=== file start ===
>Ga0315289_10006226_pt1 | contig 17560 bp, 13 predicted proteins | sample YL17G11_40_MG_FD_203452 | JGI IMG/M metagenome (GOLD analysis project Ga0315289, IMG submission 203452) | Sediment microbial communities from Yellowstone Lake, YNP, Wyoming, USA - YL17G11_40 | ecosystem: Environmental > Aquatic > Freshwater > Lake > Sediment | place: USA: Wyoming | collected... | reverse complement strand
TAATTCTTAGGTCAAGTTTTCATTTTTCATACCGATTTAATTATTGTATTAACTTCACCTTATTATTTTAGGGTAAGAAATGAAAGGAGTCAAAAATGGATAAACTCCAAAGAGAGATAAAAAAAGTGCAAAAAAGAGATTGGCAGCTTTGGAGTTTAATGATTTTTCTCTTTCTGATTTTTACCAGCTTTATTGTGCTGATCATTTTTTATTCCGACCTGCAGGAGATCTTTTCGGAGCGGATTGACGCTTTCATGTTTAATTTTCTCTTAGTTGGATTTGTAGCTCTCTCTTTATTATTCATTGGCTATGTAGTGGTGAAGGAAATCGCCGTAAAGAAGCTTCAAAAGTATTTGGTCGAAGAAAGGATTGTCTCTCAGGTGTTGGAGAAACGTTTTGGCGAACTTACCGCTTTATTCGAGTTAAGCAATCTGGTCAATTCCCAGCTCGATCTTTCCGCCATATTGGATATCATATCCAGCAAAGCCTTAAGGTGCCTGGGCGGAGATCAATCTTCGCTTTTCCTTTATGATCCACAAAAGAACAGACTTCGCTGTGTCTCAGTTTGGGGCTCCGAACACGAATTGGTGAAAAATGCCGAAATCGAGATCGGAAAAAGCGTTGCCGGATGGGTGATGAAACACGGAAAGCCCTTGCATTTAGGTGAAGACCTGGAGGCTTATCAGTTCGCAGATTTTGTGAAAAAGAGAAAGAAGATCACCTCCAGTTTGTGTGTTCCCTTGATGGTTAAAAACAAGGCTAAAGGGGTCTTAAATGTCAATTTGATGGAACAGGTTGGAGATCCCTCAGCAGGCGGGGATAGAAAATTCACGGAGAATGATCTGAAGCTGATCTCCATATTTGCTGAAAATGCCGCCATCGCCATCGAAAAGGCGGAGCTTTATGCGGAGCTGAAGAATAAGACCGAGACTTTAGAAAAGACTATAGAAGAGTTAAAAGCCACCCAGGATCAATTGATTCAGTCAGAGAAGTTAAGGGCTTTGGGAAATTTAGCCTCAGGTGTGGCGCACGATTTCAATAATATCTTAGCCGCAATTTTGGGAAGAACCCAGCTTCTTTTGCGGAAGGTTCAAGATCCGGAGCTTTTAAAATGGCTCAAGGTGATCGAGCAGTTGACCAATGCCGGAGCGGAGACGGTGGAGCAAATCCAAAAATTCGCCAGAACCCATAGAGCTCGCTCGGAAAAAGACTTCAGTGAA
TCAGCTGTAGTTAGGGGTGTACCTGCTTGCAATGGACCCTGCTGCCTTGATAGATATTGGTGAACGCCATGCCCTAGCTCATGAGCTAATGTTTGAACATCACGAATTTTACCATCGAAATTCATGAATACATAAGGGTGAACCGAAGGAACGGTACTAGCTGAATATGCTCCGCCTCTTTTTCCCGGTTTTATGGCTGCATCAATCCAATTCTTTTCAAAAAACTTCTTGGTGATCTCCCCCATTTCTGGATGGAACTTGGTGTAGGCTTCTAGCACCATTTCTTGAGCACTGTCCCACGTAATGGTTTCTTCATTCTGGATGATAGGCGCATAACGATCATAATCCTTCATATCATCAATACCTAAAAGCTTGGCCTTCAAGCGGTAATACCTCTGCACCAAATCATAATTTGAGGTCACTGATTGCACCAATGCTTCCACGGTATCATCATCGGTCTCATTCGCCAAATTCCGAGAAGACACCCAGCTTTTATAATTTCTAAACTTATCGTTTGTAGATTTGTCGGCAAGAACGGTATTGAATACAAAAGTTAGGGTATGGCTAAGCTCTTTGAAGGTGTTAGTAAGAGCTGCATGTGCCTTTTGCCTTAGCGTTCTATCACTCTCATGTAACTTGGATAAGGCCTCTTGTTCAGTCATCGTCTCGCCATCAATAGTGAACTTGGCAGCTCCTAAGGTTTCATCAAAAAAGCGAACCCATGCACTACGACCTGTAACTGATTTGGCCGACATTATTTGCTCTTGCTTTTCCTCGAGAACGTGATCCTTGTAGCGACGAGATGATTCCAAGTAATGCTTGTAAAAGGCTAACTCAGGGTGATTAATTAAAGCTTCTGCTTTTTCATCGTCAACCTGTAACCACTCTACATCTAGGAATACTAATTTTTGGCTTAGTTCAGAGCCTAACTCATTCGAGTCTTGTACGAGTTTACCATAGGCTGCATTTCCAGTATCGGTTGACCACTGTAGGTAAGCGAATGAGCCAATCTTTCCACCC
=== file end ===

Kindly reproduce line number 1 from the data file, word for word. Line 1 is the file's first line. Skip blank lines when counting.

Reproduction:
>Ga0315289_10006226_pt1 | contig 17560 bp, 13 predicted proteins | sample YL17G11_40_MG_FD_203452 | JGI IMG/M metagenome (GOLD analysis project Ga0315289, IMG submission 203452) | Sediment microbial communities from Yellowstone Lake, YNP, Wyoming, USA - YL17G11_40 | ecosystem: Environmental > Aquatic > Freshwater > Lake > Sediment | place: USA: Wyoming | collected... | reverse complement strand